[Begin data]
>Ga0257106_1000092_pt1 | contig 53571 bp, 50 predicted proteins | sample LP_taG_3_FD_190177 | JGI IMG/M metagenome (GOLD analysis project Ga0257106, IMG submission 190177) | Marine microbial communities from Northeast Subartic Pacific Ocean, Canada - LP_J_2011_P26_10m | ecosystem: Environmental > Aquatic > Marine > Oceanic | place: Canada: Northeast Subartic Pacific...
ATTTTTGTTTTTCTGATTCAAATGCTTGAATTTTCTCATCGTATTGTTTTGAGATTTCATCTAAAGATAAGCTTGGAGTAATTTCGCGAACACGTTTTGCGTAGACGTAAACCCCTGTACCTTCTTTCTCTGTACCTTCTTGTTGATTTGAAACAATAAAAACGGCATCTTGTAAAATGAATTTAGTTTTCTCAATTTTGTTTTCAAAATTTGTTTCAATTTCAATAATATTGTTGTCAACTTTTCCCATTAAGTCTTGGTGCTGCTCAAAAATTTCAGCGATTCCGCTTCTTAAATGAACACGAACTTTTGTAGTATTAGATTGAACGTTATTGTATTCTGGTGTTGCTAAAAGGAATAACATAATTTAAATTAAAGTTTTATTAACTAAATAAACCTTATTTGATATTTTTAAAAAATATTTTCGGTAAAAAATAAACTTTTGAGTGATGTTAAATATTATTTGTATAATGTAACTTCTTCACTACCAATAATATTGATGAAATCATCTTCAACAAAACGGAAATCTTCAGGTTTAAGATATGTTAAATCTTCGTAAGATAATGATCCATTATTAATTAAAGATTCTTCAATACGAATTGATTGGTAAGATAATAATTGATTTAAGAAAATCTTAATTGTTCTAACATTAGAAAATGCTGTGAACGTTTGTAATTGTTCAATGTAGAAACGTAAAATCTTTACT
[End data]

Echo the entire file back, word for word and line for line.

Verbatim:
>Ga0257106_1000092_pt1 | contig 53571 bp, 50 predicted proteins | sample LP_taG_3_FD_190177 | JGI IMG/M metagenome (GOLD analysis project Ga0257106, IMG submission 190177) | Marine microbial communities from Northeast Subartic Pacific Ocean, Canada - LP_J_2011_P26_10m | ecosystem: Environmental > Aquatic > Marine > Oceanic | place: Canada: Northeast Subartic Pacific...
ATTTTTGTTTTTCTGATTCAAATGCTTGAATTTTCTCATCGTATTGTTTTGAGATTTCATCTAAAGATAAGCTTGGAGTAATTTCGCGAACACGTTTTGCGTAGACGTAAACCCCTGTACCTTCTTTCTCTGTACCTTCTTGTTGATTTGAAACAATAAAAACGGCATCTTGTAAAATGAATTTAGTTTTCTCAATTTTGTTTTCAAAATTTGTTTCAATTTCAATAATATTGTTGTCAACTTTTCCCATTAAGTCTTGGTGCTGCTCAAAAATTTCAGCGATTCCGCTTCTTAAATGAACACGAACTTTTGTAGTATTAGATTGAACGTTATTGTATTCTGGTGTTGCTAAAAGGAATAACATAATTTAAATTAAAGTTTTATTAACTAAATAAACCTTATTTGATATTTTTAAAAAATATTTTCGGTAAAAAATAAACTTTTGAGTGATGTTAAATATTATTTGTATAATGTAACTTCTTCACTACCAATAATATTGATGAAATCATCTTCAACAAAACGGAAATCTTCAGGTTTAAGATATGTTAAATCTTCGTAAGATAATGATCCATTATTAATTAAAGATTCTTCAATACGAATTGATTGGTAAGATAATAATTGATTTAAGAAAATCTTAATTGTTCTAACATTAGAAAATGCTGTGAACGTTTGTAATTGTTCAATGTAGAAACGTAAAATCTTTACT